Some Hispanic leaders feel misled by Trump
CINCINNATI (AP) — "Crushed." ''Disappointed." ''Confused."
Some Hispanic leaders who have been advising Donald Trump say they feel betrayed after his long-awaited immigration speech that definitively ruled out a pathway to legal status for people living in the country illegally.
Trump stopped short of calling for the mass deportation of millions of people who have not committed crimes beyond their immigration offenses. But he also ruled out what he dismissed as "amnesty," saying those who want to live legally in the U.S. will need to leave and head to the back of the line in their home countries.
"People will know that you can't just smuggle in, hunker down and wait to be legalized," Trump declared in his hard-line speech Wednesday night. "Those days are over."
The language caught off guard a group of Hispanic faith and business leaders who have been advising him, often in the face of criticism from their own communities. In closed-door meetings, phone calls and in public statements, Trump and his aides had given many the impression that he was prepared to soften his stance on immigration as he tries to court more moderate, general election voters and boost his standing with Hispanics and other minorities.
Now, some feel Trump misled them.
"There's several of us who have gone out on a limb, if you will, to try to at least be at the table of reason with him, and that's left us confused and disappointed," said Tony Suarez, the executive vice president of the National Hispanic Christian Leadership Conference. He's been among those pushing Trump to moderate his stance.
As recently as Monday, he said, the GOP presidential nominee had signaled on a conference call with faith leaders that they could expect to see a gentler, more compassionate Trump in the speech. Trump, Suarez said, was asked explicitly whether they would see a softening or any "hope" for at least some of the people currently living in the shadows.
"He said, 'Yes,' and he thought we would be very pleased on Wednesday," said Suarez. "The impression given on the call was not what we heard last night."
Alfonso Aguilar, president of the Latino Partnership for Conservative Principles, had prominently endorsed Trump after initially opposing his candidacy. He, too, said Trump had signaled a willingness to moderate some of his immigration plans, including limiting his call for deportations to those convicted of crimes.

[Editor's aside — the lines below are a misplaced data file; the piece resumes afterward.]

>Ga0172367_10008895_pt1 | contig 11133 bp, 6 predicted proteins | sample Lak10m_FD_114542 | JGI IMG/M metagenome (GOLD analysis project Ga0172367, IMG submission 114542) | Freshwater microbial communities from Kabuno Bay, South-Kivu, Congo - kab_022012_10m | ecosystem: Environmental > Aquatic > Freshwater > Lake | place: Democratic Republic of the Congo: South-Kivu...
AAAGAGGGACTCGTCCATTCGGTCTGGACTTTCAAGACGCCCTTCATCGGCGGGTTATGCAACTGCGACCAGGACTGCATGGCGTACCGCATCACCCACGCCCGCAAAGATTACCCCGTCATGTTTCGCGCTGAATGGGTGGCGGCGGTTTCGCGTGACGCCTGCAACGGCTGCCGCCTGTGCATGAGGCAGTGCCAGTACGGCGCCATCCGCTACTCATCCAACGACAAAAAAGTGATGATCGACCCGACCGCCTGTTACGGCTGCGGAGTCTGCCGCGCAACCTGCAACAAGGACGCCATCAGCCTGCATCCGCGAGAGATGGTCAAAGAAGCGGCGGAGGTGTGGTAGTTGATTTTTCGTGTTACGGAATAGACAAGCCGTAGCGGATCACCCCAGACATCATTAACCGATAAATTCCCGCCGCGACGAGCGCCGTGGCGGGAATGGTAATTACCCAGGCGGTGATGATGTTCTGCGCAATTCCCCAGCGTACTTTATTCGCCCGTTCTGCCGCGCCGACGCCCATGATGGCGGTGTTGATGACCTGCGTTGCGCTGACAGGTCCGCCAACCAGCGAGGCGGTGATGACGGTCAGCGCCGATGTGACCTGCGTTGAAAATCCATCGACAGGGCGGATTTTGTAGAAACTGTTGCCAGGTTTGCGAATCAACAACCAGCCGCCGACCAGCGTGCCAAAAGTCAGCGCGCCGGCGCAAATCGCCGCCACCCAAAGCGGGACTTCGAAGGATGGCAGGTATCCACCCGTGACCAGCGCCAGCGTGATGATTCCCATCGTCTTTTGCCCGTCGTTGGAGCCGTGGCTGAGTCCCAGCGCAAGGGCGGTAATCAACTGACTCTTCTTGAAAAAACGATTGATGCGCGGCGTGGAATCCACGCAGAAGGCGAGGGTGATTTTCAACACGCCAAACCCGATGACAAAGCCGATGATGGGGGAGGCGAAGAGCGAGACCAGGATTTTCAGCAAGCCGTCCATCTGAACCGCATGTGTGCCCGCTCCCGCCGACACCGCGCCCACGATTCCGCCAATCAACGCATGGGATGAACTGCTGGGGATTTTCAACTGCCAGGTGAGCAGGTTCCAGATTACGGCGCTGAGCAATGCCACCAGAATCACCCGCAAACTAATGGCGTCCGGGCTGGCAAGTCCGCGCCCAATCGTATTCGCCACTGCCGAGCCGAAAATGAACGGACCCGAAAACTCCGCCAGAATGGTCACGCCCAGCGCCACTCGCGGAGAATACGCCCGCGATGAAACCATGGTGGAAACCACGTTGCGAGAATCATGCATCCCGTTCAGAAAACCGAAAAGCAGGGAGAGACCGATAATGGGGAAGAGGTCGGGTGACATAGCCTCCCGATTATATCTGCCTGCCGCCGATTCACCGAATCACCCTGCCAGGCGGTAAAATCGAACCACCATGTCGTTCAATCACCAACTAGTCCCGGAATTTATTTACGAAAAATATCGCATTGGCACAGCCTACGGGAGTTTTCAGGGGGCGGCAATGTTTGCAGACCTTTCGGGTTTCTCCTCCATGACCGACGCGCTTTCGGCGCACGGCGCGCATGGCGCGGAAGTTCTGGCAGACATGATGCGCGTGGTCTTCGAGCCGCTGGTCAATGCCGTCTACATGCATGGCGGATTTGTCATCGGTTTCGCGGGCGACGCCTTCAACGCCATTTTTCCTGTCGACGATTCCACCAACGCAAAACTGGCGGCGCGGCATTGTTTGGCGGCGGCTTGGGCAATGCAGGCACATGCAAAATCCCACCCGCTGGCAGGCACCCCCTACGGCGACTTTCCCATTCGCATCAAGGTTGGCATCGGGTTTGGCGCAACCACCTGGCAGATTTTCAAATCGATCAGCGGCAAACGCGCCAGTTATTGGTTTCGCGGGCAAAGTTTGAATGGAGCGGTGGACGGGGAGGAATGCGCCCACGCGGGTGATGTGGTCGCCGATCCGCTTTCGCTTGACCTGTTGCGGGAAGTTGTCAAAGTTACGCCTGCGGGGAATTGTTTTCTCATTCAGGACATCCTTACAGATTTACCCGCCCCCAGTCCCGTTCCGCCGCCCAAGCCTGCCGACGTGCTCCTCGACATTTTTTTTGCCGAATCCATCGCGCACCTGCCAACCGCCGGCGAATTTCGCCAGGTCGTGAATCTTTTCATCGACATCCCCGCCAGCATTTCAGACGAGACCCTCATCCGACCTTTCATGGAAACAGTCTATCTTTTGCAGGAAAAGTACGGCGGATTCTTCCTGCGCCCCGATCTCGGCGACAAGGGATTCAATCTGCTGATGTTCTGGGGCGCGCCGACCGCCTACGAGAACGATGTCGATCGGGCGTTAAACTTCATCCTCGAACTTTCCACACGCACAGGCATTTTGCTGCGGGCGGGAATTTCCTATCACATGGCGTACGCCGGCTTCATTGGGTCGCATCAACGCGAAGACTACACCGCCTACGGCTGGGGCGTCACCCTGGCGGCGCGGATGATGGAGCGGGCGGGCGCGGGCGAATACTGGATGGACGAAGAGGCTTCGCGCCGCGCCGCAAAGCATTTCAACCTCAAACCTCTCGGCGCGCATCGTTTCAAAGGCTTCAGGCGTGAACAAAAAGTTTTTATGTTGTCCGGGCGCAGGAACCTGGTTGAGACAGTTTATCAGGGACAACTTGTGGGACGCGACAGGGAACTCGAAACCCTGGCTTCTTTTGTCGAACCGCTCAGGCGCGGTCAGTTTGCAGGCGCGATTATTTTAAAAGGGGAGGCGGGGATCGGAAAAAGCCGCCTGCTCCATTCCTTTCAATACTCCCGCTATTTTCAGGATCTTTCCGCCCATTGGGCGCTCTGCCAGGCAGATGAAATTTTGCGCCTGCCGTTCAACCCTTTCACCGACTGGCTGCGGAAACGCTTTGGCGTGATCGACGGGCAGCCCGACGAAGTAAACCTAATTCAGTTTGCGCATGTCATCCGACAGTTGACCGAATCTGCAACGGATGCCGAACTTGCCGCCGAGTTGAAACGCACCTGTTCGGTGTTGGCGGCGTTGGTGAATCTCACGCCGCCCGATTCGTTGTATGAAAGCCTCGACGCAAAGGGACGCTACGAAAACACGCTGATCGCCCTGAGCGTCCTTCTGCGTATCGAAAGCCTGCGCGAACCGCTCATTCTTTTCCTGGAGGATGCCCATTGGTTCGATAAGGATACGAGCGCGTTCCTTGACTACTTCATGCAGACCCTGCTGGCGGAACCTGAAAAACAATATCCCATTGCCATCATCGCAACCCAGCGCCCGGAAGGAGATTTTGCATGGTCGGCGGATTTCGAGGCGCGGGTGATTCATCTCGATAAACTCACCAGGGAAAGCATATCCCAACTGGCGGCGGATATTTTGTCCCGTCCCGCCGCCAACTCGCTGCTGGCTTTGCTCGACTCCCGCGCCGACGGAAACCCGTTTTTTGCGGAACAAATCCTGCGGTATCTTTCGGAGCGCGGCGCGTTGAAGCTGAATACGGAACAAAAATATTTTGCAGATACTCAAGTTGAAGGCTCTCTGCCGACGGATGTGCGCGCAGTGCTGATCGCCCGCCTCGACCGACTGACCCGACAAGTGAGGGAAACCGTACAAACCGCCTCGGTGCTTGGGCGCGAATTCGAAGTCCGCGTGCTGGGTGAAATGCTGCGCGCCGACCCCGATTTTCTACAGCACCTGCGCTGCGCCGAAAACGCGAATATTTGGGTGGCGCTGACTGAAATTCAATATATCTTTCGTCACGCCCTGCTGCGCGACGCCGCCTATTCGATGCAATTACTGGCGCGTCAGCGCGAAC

"At this point, I just don't see how I can support him. So I'm withdrawing my support," Aguilar said. "I was expecting something very different last night. I'm not naive, I knew who I was dealing with. I knew this could happen. It was a risk.
"From a political perspective, this is the end of Donald Trump. I really think now he's definitely going to lose."
Trump's campaign, however, insisted the billionaire businessman had never wavered.
"Mr. Trump has been consistent in advocating for an end to illegal immigration and he will continue to reach out and work with voters from all communities to defeat Crooked Hillary Clinton this fall," said Jason Miller, the campaign's senior communications adviser.
Those speaking out against Trump also included Jacob Monty, a Houston-based attorney and member of the candidate's National Hispanic Advisory Council. In a Facebook post, Monty said he was finished supporting Trump after hearing the speech.
"I gave Donald TRUMP a Plan that would improve border security, remove hardened criminal aliens and most importantly give work authority to the millions of honest, hardworking immigrants in the US. He rejected that tonight and so I must reject him," he wrote, adding that Trump had at one point been moving toward a "compassionate immigration plan."
"Tonight he was not a Republican but a populist, modern-day Father Coughlin who demonized immigrants," he continued, referring to an anti-Semitic priest who gained prominence as a radio personality in the 1930s. "He must want to lose. He can do that without me."
Mark Gonzalez, founder of the Hispanic Action Network, had also expected Trump to go in a different direction.
"We didn't see compassion last night so we're extremely disappointed," he said. "We were anticipating something a lot more favorable."
"He definitely didn't help himself with the Latino community last night."
Suarez, who had never endorsed Trump personally, said he would now be focusing his attention on Congress and on electing lawmakers who are more amenable to immigration reform.
"We're disappointed and it's only raised more questions than answers," he said of Trump's speech. "We tried," he said. "You don't always win. We tried."
But Pastor Mario Bramnick, president of the Hispanic Israel Leadership Coalition and another member of the advisory council, said he would be sticking with Trump because he believes the GOP nominee still has "a real desire to help the undocumented."
Trump's more conciliatory tone during his surprise visit to Mexico Wednesday, coupled with his private comments and some language in the speech, give Bramnick hope that Trump will one day unveil a plan "that's going to secure the border and that's going to be just and equitable to help the undocumented."
Associated Press writer Steve Peoples contributed to this report from Washington.